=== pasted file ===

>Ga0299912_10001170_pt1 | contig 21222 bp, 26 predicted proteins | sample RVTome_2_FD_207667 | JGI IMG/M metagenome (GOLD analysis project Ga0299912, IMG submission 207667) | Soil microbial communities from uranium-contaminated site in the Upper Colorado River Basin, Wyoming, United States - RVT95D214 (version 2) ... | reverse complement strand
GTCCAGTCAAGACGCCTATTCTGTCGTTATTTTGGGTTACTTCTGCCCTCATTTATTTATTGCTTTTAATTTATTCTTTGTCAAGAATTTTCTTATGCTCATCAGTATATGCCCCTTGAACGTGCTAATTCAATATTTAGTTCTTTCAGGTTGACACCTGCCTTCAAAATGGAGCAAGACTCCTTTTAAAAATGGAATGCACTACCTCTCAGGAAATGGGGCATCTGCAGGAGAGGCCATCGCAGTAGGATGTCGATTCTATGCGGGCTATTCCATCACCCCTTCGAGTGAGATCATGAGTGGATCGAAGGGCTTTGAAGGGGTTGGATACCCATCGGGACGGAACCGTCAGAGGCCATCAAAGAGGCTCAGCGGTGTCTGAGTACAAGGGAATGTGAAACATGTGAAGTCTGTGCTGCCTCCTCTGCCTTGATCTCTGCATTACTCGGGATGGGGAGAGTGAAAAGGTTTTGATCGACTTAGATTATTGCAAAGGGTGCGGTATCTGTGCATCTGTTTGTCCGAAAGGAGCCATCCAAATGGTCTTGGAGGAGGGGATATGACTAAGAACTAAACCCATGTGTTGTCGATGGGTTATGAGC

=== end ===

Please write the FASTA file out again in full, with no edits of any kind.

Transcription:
>Ga0299912_10001170_pt1 | contig 21222 bp, 26 predicted proteins | sample RVTome_2_FD_207667 | JGI IMG/M metagenome (GOLD analysis project Ga0299912, IMG submission 207667) | Soil microbial communities from uranium-contaminated site in the Upper Colorado River Basin, Wyoming, United States - RVT95D214 (version 2) ... | reverse complement strand
GTCCAGTCAAGACGCCTATTCTGTCGTTATTTTGGGTTACTTCTGCCCTCATTTATTTATTGCTTTTAATTTATTCTTTGTCAAGAATTTTCTTATGCTCATCAGTATATGCCCCTTGAACGTGCTAATTCAATATTTAGTTCTTTCAGGTTGACACCTGCCTTCAAAATGGAGCAAGACTCCTTTTAAAAATGGAATGCACTACCTCTCAGGAAATGGGGCATCTGCAGGAGAGGCCATCGCAGTAGGATGTCGATTCTATGCGGGCTATTCCATCACCCCTTCGAGTGAGATCATGAGTGGATCGAAGGGCTTTGAAGGGGTTGGATACCCATCGGGACGGAACCGTCAGAGGCCATCAAAGAGGCTCAGCGGTGTCTGAGTACAAGGGAATGTGAAACATGTGAAGTCTGTGCTGCCTCCTCTGCCTTGATCTCTGCATTACTCGGGATGGGGAGAGTGAAAAGGTTTTGATCGACTTAGATTATTGCAAAGGGTGCGGTATCTGTGCATCTGTTTGTCCGAAAGGAGCCATCCAAATGGTCTTGGAGGAGGGGATATGACTAAGAACTAAACCCATGTGTTGTCGATGGGTTATGAGC